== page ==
This topic has been a matter of heated debate. Much of what has been said has been against the perpetuation of a single person in power or personal criticism against the president. In the avalanche of protests we have seen a complete range of fireworks: the vain dialectic of the editorialists, the intellectual and academic voices that speak from their abstract world, the ephemeral declarations from the church, and the uncomfortable silence of big businessmen. But behind all these statements, there has been more personal conviction than rational arguments. Yet, in the midst of the river of columns and declarations, some considerations are worth noting.
The first comes from historian Jorge Orlando Melo who has shown, from a historic perspective, that when the majorities have decided to change the rules without the consent of the minorities in Colombia, those experiences have ended up in wars or periods of turbulent unrest. For example, this lead to Simon Bolivar's dictatorship in the name of the people, and happened again in 1859 and 1898 when Congress issued electoral laws favoring the government In place. In both cases, the result was civil war. For Melo only the 1910 political reform, which granted limited rights to the minorities, generated a period of political stability. That is why in the United States the Constitution cannot be changed without the consent of the minority. "The idea that the majority has the right to decide the rules on its own created chaos and instability. Changing the rules in the middle of the match, when it suits the majority, goes against the logic of a mature democracy. In Colombia this has happened many times and the results have always been bad" affirms Melo.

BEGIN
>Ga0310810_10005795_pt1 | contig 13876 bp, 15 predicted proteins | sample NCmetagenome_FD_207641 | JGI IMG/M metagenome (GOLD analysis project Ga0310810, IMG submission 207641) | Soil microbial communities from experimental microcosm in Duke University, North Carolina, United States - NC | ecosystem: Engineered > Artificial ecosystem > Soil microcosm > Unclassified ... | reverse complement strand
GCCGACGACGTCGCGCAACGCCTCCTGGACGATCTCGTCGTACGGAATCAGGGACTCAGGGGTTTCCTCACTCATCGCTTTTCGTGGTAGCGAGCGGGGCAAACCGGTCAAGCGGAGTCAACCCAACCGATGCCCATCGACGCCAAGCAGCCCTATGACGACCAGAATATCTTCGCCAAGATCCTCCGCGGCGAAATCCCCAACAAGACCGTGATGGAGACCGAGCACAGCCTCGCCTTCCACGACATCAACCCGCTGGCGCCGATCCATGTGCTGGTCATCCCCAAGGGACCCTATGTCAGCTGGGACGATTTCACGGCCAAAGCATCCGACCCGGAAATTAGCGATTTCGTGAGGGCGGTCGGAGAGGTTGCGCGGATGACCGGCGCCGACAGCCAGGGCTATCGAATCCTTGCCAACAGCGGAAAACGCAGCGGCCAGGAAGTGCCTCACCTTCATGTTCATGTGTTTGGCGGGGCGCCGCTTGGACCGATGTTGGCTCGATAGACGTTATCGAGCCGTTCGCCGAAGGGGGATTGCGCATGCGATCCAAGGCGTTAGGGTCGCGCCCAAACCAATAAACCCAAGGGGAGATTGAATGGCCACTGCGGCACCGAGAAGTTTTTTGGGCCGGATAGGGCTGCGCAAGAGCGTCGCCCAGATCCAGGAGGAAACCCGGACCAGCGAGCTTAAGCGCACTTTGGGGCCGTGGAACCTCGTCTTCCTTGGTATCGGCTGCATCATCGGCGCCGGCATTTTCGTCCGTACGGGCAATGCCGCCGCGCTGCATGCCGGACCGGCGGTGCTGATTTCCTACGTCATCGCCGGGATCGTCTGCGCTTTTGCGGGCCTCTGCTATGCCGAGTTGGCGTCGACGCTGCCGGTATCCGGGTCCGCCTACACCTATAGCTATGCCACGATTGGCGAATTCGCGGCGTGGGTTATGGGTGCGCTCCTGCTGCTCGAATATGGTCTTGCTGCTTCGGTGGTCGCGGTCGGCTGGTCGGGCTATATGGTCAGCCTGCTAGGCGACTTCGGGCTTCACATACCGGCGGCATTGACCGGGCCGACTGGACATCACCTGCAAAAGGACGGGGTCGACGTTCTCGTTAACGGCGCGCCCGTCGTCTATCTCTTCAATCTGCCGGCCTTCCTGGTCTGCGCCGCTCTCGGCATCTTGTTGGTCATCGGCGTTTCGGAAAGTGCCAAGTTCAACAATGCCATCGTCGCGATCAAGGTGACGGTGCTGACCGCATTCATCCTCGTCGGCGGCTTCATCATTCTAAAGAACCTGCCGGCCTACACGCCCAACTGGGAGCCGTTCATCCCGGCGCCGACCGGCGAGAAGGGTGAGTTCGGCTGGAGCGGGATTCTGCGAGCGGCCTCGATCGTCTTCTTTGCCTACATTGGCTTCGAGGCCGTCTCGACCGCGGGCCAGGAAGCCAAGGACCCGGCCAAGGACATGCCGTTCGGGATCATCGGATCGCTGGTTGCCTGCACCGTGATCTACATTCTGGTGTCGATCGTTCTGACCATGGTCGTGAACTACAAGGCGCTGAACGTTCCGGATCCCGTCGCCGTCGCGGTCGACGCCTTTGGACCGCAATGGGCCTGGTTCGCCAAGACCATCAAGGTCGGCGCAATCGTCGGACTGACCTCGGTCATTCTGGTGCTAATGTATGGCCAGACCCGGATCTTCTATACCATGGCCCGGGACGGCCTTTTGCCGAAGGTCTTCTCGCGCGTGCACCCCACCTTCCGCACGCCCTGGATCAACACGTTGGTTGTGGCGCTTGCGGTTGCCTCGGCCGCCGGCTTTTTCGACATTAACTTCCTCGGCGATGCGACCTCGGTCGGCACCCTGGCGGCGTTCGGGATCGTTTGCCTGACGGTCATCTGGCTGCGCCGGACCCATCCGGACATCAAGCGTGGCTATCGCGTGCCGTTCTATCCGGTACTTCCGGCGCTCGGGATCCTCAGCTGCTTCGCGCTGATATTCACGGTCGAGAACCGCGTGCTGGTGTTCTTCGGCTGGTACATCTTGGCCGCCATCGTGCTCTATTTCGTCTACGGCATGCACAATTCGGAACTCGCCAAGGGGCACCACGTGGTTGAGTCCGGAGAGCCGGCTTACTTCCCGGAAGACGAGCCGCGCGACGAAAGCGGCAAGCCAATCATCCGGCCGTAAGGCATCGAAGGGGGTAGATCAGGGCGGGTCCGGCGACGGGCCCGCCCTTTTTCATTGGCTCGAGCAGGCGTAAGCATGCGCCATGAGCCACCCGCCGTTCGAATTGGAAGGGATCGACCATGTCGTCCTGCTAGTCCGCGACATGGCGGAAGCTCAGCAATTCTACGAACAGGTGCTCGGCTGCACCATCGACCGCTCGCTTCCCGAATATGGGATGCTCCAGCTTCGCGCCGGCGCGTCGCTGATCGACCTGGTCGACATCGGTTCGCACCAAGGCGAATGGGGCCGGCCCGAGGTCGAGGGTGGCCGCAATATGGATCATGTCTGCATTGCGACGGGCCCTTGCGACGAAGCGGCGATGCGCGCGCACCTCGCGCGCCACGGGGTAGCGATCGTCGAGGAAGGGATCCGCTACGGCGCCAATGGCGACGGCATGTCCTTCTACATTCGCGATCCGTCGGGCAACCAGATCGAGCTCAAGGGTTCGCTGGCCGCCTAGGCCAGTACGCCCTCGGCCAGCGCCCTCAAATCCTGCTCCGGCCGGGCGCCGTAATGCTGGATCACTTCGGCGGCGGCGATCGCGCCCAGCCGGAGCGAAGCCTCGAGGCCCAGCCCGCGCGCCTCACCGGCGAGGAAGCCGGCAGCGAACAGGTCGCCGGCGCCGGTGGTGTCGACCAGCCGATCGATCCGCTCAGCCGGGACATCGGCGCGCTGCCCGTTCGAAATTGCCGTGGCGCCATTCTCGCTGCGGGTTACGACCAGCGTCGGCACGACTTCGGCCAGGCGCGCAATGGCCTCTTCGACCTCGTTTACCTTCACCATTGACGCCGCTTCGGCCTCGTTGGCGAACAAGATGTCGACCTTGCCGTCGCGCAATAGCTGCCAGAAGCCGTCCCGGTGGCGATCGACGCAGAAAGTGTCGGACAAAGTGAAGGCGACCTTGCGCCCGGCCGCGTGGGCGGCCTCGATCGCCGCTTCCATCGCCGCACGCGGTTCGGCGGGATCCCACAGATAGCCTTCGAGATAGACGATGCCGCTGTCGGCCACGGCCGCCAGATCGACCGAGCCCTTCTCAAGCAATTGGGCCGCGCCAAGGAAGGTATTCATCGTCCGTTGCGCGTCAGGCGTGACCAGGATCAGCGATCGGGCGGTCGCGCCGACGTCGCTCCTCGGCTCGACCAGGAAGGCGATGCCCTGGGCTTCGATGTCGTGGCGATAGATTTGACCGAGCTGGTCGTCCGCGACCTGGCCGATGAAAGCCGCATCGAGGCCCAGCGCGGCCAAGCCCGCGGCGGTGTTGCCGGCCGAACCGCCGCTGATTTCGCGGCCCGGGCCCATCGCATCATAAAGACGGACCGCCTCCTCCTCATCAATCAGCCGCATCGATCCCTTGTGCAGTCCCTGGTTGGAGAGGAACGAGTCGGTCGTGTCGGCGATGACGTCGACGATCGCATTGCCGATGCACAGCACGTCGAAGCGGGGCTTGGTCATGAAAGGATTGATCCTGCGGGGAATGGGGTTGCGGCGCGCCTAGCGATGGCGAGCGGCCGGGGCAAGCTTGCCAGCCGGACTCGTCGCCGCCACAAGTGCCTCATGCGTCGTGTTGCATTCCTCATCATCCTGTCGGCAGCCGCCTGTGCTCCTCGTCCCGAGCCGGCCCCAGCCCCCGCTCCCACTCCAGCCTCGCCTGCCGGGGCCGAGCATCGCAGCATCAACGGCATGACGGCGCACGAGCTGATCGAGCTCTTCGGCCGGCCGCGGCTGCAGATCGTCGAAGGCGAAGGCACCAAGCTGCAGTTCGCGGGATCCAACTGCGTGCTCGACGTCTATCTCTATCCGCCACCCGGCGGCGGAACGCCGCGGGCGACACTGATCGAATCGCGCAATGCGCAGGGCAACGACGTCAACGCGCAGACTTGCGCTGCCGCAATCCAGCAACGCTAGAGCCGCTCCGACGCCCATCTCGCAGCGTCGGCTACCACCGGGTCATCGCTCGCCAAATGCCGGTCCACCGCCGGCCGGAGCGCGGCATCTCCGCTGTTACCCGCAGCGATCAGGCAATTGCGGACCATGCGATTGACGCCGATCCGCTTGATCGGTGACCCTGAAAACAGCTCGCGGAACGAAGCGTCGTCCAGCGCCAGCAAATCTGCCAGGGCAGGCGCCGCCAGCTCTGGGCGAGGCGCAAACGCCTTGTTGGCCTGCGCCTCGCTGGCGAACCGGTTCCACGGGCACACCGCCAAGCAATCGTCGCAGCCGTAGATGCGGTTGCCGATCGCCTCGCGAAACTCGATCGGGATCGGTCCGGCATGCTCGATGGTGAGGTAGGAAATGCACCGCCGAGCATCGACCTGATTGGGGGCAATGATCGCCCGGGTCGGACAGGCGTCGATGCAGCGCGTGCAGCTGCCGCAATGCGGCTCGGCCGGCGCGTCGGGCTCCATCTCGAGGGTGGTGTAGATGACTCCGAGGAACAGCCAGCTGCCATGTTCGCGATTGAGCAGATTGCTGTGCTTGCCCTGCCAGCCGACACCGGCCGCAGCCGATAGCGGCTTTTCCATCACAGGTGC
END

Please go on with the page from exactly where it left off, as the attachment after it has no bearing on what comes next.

Another argument that has been highlighted in the midst of the anti re-election artillery has been the one published by Juan Camilo Restrepo, former minister, in the economic journal Portafolio. He warns the country is not facing a referendum but a plebiscite. A referendum is a question made to society for it to decide on a decisive issue. For example whether child abusers deserve life sentences or if same sex couples can adopt. They are common in many European countries. On the other and, a plebiscite "is commonly about persons, on society's desire to allow certain people to prolong their rule or not…and our Constitution allows referendums, not plebiscites." For Restrepo, the government is fooling the country. "What is truly a plebiscite is being advertised as a referendum" wrote Restrepo.
This is a central issue for the Constitutional Court, who will have to decide whether we are dealing, in truth, with a referendum or a "plebiscite in disguise."